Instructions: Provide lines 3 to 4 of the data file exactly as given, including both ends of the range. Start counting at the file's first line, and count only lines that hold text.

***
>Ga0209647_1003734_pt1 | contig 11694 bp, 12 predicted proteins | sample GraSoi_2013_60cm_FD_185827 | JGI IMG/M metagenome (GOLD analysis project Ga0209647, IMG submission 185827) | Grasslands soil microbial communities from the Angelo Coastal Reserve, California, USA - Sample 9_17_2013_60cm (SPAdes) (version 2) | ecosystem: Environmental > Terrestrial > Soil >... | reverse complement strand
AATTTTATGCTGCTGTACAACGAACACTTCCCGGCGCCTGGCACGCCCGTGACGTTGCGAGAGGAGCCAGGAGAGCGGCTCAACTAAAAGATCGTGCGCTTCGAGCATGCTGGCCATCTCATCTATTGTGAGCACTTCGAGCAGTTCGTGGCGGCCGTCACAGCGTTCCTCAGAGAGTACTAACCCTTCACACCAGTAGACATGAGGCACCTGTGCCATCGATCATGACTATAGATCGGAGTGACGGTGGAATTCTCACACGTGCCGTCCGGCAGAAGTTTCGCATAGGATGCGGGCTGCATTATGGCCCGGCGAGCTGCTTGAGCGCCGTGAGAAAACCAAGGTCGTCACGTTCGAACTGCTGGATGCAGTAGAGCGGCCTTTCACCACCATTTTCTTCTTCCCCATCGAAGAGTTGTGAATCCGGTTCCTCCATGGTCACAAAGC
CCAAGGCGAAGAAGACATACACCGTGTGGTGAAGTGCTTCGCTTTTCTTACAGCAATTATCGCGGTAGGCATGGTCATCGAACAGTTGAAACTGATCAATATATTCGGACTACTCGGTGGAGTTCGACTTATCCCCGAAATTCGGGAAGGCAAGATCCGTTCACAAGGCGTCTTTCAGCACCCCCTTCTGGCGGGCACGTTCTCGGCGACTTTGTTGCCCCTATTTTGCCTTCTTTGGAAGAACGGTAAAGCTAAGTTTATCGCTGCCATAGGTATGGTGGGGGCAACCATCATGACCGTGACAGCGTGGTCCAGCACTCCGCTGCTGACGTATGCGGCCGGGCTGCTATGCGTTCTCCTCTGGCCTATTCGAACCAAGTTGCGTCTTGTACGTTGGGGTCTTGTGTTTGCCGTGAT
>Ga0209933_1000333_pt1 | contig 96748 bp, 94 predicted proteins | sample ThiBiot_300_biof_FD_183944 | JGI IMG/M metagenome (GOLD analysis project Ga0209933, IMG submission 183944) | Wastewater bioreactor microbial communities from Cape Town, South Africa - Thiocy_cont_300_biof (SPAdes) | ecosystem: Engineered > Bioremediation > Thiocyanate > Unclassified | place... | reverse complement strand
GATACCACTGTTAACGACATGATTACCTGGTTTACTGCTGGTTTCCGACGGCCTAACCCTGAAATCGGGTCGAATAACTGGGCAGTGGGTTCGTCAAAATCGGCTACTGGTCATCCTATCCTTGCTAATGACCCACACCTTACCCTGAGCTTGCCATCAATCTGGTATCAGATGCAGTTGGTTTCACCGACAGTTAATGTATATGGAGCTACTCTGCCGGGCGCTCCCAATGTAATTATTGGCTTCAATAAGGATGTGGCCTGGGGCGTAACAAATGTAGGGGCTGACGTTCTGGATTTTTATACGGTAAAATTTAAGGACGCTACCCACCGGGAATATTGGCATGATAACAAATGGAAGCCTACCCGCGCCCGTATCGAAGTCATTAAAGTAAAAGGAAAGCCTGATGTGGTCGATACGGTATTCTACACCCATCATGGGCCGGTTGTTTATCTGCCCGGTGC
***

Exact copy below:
CCAAGGCGAAGAAGACATACACCGTGTGGTGAAGTGCTTCGCTTTTCTTACAGCAATTATCGCGGTAGGCATGGTCATCGAACAGTTGAAACTGATCAATATATTCGGACTACTCGGTGGAGTTCGACTTATCCCCGAAATTCGGGAAGGCAAGATCCGTTCACAAGGCGTCTTTCAGCACCCCCTTCTGGCGGGCACGTTCTCGGCGACTTTGTTGCCCCTATTTTGCCTTCTTTGGAAGAACGGTAAAGCTAAGTTTATCGCTGCCATAGGTATGGTGGGGGCAACCATCATGACCGTGACAGCGTGGTCCAGCACTCCGCTGCTGACGTATGCGGCCGGGCTGCTATGCGTTCTCCTCTGGCCTATTCGAACCAAGTTGCGTCTTGTACGTTGGGGTCTTGTGTTTGCCGTGAT
>Ga0209933_1000333_pt1 | contig 96748 bp, 94 predicted proteins | sample ThiBiot_300_biof_FD_183944 | JGI IMG/M metagenome (GOLD analysis project Ga0209933, IMG submission 183944) | Wastewater bioreactor microbial communities from Cape Town, South Africa - Thiocy_cont_300_biof (SPAdes) | ecosystem: Engineered > Bioremediation > Thiocyanate > Unclassified | place... | reverse complement strand